Wetlands Thrive on Connectivity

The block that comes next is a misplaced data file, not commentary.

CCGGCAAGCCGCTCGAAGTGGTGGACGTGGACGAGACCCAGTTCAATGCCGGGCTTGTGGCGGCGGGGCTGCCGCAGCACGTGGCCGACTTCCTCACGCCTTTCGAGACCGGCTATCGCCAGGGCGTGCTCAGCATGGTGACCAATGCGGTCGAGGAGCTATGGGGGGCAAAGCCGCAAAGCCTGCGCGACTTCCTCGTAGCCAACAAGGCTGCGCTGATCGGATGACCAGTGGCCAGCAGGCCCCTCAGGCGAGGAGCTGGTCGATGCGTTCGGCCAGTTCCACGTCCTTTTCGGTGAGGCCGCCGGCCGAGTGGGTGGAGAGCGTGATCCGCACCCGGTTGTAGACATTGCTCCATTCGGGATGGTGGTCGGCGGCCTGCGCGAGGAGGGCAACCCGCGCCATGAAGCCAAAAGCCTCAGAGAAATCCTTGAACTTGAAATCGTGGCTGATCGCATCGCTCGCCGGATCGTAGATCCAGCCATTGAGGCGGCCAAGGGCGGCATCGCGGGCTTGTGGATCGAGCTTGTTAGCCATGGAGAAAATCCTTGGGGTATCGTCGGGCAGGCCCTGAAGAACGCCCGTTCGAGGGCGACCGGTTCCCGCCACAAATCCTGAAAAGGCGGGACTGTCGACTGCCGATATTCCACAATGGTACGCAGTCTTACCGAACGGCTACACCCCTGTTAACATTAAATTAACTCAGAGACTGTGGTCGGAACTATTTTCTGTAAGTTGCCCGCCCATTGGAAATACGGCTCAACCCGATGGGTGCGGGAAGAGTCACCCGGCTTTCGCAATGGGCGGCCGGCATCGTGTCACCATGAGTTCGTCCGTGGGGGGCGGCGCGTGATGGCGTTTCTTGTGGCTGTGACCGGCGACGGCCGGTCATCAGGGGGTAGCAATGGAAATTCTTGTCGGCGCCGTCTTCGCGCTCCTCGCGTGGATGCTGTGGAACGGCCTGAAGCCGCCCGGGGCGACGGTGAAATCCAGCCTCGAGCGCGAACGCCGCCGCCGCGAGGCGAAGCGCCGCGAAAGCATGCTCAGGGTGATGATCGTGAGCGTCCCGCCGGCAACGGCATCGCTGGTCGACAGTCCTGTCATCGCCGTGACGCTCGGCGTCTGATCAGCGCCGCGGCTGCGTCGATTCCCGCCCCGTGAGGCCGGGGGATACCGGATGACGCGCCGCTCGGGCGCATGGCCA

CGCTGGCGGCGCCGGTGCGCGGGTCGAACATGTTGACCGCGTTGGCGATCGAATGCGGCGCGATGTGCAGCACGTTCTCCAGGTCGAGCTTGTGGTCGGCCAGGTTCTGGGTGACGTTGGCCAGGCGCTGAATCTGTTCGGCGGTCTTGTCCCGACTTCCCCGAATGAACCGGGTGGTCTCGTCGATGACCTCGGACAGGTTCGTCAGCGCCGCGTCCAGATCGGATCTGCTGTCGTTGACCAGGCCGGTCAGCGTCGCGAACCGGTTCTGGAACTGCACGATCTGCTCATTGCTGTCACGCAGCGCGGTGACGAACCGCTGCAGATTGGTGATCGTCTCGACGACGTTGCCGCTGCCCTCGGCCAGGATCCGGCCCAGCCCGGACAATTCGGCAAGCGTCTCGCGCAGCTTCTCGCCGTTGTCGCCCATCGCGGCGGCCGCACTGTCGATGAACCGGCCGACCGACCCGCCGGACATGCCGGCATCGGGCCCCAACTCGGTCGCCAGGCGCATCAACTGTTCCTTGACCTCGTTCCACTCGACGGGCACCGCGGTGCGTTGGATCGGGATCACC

Tom-Bigford Thomas E. Bigford, AFS Policy Director [email protected] Finally, courtesy of a federal rule issued in late May, society can push the pause button on the long debate about wetland policy and science. While the central issue of what is and is not a wetland was addressed in the final Clean Water Act (CWA) rule released by the U.S. Environmental Protection Agency (USEPA) and U.S. Army Corps of Engineers (USACE), the issue will eventually resurface in the courts. In the interim, let’s celebrate the lull with a reminder of why this technical and policy matter is crucial to fish and AFS. Wetlands provide a myriad of ecological and economic services across the time and space continuum. Those services are essential to life throughout the food web, including microbes and us. Those services are connected in every sense of the word. Waters flow, fish swim, pollutants flush, nutrients nourish, people admire, vessels ply, and so on. That connectivity is crucial since wetlands, especially thinking as a fish, generate limited value if there is no “significant nexus.” Those connections are often based on commerce and navigability, but we’ll take the liberty of approaching the issue as a paddlefish or freshwater mussel. Cobbled river bottoms, fringing marshes, and other wet places are not fish habitat if fish cannot get there. Since we’re all about fish, we will approach the issue with narrowed focus. These concepts were highlighted at a special briefing for congressional staff on May 21, 2015, just days before the final CWA rule was released. The briefing was the brainchild of the Environmental Law Institute and the Consortium of Aquatic Science Societies (CASS), which AFS joined in 2014. Expert panelists discussed how wetlands serve in the “green” food web based on living tissues and the “brown” food web supported mostly by detritus entering a system from afar. Both inputs are vital, and both are part of the connectivity discussion. The panel, moderated by Jane Rowan (employed by Normandeau Associates and a member of the Society of Wetland Scientists representing CASS), included three experts who covered wetland issues from well upstream to the estuaries. Robert Brooks, Ph.D. from Penn State University portrayed wetlands as the intersection of ecosystem functions moving up and downstream, sideways into floodplains, through the water column, and over time. The four-dimensional dynamics are complex yet intricate, representing the “significant nexus” coined by Justice Anthony Kennedy when these issues were argued before the 2006 Supreme Court in the Rapanos v. U.S. case (126 S. Ct. 2208) that led to the CWA rulemaking. Stuart Findlay, Ph.D. from the Cary Institute of Ecosystem Studies emphasized the importance of water flow to and through wetlands. Would you have guessed that three times the normal river channel water volume flows laterally into and from fringing floodplains? That movement carries nutrients, organic matter, and organisms, and is central to the services associated with healthy wetlands. Denise Breitburg, Ph.D. from the Smithsonian’s Environmental Research Center extended the hydrologic cycle into our estuaries, where wetlands serve to trap nutrients that otherwise might trigger low dissolved oxygen events. Her presentation emphasized the watershed perspective that is central to any healthy wetlands debate. Those scientific connections are highlighted in a USEPA (2015) report released in early 2015 that helped to chart the course for the final rule. I highly recommend at least a thorough skim of the detailed yet concise “Connectivity of Streams and Wetlands to Downstream Waters: A Review and Synthesis of the Scientific Evidence.” More than 1,200 references and hundreds of illustrations provided the necessary support to clarify what started as a vague notion of “nexus.” The new USEPA-USACE rule promises to inspire scientific study, policy reviews, and educational efforts, all aimed at improved resource management. Findlay’s fact about floodplains could change the debate about protecting and restoring waterfronts that might have been filled, diked, or otherwise disconnected. Returning water flow, with resulting benefits from reinvigorated wetlands, will serve society, finfish, and shellfish well. To create momentum, and to counter the inevitable legal and political responses, all of those working in fields related to wetlands would do well to: • Quantify the economic and ecological connections central to these issues; • Revisit policies and implement procedures to reflect those values; • Evaluate the mix of protection and restoration that can enhance mitigation associated with regulatory decisions; • Measure those options and timelines with respect to natural recovery that might be expected without human intervention; • Decipher trends in wetland loss, especially along the coasts where loss rates are increasing, perhaps due to rising sea levels, increased storm and tide intensity, some quirk in wetland management, or some other factor— and in regions well beyond coastal Louisiana; and • Invest in education so decision makers from local to national can take the best action for the long term. These actions represent a tall order in a call to arms for wetland enthusiasts. I sense we’re ready for the challenge. Let’s lead the way toward clarity by affirming the importance of connectivity and quell debate along the way. REFERENCE USEPA (U.S. Environmental Protection Agency) 2015. Connectivity of streams and wetlands to downstream waters: a review of the scientific evidence. Published by the EPA Office of Research and Development. Available: ofmpub.epa.gov/eims/eimscomm. getfile?p_download_id=521416. (June 2015).